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Utility Bills and Bankruptcy

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Utility Bills and Bankruptcy

When you are behind on payments to numerous creditors, you may decide to prioritize some payments over others, such as utility bills. Having your utilities shut off can be a disaster, especially if there are children in the household. So, you may be faced with a difficult decision when it comes to deciding which bills to pay.

However, it’s important to keep in mind that paying one creditor and not another can be seen as preferential treatment should you decide to file for bankruptcy. We understand though, that keeping the lights on and the water running feels more important than paying off credit card debt. In practice, it would be very rare for a Chapter 7 Trustee to pursue a utility company for a preference, so prioritizing necessary utilities is a good plan.

If you are feeling overwhelmed and don’t have enough money to pay all of your creditors, filing for bankruptcy is likely your best option if you want to avoid having your utilities shut off or miss payments for other debts. Generally, most utility companies will give you several weeks’ warning before disconnecting your service. This gives you time to get your bankruptcy case started to avoid this from happening.

When you file for bankruptcy, an automatic stay goes into effect, which immediately halts collection efforts. This means that utility companies cannot shut off your utilities or harass you for payments. If they have already disconnected your service, they will be required to turn it back on. However, to keep the utility on, within 20 days of your filing you must provide adequate assurance that you will be able to pay future utility bills. This is generally done by providing what the law describes as a “reasonable deposit”. In our district the Courts have generally defined the “reasonable deposit” to mean three times the average monthly bill. However, this is just a guideline, and can vary from case to case.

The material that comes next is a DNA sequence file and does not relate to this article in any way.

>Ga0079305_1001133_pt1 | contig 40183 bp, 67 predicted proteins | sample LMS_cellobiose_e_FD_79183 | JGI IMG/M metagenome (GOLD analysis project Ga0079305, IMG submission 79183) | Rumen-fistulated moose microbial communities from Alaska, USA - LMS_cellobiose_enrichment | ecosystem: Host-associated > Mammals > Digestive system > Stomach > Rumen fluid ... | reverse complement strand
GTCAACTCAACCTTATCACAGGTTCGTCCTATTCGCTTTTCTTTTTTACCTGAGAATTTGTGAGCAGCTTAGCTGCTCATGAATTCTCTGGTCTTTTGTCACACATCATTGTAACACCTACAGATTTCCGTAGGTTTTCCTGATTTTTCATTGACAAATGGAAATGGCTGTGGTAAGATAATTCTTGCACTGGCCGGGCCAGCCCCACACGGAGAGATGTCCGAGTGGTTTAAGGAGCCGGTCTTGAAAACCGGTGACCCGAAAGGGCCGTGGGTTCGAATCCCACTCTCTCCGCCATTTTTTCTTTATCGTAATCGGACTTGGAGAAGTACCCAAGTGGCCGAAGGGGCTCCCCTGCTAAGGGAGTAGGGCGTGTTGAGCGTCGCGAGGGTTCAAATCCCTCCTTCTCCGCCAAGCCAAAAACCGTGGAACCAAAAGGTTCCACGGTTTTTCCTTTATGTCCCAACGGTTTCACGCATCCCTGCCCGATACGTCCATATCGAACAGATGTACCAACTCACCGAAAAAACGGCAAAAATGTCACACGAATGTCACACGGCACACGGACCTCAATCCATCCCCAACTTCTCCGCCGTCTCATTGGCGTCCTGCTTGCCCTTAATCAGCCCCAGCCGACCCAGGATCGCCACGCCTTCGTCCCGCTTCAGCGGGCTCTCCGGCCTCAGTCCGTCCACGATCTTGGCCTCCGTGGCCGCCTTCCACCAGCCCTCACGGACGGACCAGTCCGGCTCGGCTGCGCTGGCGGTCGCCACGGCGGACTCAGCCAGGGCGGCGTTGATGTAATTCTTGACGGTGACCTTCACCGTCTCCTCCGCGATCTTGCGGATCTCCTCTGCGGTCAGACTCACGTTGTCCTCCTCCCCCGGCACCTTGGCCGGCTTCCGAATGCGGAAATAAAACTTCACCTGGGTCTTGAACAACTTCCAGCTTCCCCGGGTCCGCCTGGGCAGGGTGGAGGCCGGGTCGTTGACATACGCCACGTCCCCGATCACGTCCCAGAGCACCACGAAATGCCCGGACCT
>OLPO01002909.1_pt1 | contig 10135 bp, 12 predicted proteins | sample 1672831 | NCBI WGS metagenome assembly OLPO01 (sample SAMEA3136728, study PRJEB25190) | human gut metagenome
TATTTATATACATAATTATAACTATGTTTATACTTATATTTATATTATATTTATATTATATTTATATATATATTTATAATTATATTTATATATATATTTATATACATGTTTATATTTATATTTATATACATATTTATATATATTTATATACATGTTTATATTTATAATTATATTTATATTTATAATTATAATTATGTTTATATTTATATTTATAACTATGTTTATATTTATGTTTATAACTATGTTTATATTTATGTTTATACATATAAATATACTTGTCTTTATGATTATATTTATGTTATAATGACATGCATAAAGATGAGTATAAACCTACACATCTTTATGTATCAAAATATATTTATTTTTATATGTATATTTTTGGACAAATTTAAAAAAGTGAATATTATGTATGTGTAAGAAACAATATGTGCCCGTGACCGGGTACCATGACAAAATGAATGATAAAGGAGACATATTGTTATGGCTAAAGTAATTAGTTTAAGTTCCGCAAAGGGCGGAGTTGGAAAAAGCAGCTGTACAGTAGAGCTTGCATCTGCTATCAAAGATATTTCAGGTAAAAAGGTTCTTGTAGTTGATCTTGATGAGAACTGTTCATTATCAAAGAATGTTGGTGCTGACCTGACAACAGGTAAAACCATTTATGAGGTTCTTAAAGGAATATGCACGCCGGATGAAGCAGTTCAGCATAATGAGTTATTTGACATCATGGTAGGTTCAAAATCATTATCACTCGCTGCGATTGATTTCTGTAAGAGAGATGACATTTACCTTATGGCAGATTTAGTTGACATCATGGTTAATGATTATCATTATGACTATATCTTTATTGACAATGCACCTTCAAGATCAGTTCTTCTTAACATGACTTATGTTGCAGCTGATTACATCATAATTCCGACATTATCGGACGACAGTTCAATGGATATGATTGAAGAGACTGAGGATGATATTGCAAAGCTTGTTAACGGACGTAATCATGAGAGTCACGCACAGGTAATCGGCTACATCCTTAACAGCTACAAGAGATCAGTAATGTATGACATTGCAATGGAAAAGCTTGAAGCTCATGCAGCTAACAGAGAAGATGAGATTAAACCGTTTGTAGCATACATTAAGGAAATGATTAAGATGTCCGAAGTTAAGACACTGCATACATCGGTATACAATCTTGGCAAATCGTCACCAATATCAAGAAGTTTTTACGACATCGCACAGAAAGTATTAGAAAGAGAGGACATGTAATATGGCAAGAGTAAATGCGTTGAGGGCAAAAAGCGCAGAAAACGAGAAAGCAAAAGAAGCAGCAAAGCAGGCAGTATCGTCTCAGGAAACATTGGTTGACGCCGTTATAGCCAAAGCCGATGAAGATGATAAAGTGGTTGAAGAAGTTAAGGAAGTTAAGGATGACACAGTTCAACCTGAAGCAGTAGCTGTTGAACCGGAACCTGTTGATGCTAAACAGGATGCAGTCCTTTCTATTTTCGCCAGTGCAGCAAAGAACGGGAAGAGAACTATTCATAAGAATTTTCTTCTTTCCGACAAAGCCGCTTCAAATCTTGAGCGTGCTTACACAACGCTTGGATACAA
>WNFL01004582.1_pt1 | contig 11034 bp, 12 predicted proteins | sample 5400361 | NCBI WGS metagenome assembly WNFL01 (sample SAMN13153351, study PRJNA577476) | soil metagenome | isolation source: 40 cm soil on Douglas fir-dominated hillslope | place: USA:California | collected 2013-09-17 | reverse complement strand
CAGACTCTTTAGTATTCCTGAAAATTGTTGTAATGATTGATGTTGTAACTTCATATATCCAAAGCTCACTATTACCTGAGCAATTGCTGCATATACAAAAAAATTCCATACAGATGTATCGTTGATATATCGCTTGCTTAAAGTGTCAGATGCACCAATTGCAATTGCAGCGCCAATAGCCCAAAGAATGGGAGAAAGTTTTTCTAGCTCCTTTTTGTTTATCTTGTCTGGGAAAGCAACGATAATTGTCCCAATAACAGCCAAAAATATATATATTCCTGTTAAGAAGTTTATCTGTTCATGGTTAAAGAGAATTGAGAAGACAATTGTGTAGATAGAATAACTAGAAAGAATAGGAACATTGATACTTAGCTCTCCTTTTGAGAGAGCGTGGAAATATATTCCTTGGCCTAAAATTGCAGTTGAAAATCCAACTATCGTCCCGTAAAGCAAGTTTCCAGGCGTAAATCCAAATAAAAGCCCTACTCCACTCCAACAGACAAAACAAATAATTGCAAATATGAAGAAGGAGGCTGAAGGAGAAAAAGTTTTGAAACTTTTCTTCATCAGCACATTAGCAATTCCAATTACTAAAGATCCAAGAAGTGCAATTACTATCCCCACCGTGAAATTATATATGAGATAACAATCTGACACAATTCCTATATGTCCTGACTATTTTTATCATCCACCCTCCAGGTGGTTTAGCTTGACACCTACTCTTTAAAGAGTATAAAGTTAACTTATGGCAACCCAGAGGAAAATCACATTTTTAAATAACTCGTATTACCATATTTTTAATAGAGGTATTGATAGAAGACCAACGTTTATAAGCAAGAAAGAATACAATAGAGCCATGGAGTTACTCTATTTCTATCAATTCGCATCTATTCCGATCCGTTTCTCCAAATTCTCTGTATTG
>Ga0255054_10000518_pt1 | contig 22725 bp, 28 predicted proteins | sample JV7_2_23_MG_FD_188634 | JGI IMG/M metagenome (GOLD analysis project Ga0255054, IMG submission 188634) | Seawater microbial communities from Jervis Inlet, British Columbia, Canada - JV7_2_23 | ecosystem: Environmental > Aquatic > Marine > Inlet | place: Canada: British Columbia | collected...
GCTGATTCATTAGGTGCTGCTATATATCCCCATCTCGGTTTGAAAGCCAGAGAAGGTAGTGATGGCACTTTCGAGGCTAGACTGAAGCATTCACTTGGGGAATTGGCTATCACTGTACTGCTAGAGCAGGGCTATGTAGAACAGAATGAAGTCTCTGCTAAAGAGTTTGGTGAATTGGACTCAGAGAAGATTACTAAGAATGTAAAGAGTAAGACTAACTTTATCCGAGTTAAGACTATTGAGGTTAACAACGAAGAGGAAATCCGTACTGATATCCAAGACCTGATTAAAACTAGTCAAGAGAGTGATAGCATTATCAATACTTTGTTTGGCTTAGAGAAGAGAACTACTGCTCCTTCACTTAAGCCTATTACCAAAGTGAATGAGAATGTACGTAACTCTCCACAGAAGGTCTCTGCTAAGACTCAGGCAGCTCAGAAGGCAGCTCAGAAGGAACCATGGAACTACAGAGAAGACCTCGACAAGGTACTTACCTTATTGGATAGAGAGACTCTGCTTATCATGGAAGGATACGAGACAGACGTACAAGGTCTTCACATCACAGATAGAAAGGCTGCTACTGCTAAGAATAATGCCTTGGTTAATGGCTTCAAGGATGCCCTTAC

How Are Utility Bills Handled in Chapter 7 Bankruptcy?

In Chapter 7 bankruptcy, your utility bills are considered unsecured debts and will be treated like other debts in this category, such as credit cards, medical bills, and personal loans. All of your past-due utility bills up to the point you filed will be included in the bankruptcy. Most types of unsecured debt get discharged when you file for Chapter 7. This means that your outstanding utility debts will likely be wiped out at the end of your bankruptcy.

How Are Utility Bills Handled in Chapter 13 Bankruptcy?

Just as in Chapter 7, utility bills are considered unsecured debt in a Chapter 13 case as well, which includes all of your past due payments. However, unlike Chapter 7 cases, in Chapter 13 bankruptcies, a repayment plan will be agreed upon to pay off your debts. Depending on the plan and how much you can afford, all or only a portion of your utility debt may get paid off during your bankruptcy. Though discharge is not guaranteed, any remaining debts leftover at the end of your Chapter 13 bankruptcy generally get wiped out.

What Happens to Utility Bills After Bankruptcy?

It’s important to keep in mind that current and future utility payments will not be discharged during your bankruptcy. After you have filed, you must continue to make payments to avoid disconnection in the future. You should have no issue continuing to receive service through your same provider so long as you keep up with payments.

How Sawin & Shea, LLC Can Help

At Sawin & Shea, we believe in providing compassionate and understanding representation to those struggling with debt and looking to file for bankruptcy. Facing utility shut off is scary. We can help guide you through the bankruptcy process so that you can get the relief you need to provide you and your family the necessities of life.

Keep in mind that the moment you file for bankruptcy, an immediate stay will go into effect to keep your service from being disconnected. This stay gives you time to get your finances in order and back on track during your bankruptcy case. Our attorneys have years of experience in bankruptcy cases and can help walk you through the process every step of the way. We can even offer guidance after your bankruptcy case has ended.

Contact us at 317-759-1483 or send us an email for a free consultation today!

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No upfront attorney fees in qualifying cases. Pay only court filing fee, credit reporting fee, and pre-bankruptcy credit counseling session fee to get a case on file to stop garnishments, repossessions, and certain court actions. Restrictions may apply. Please call to discuss your situation and learn how we can help.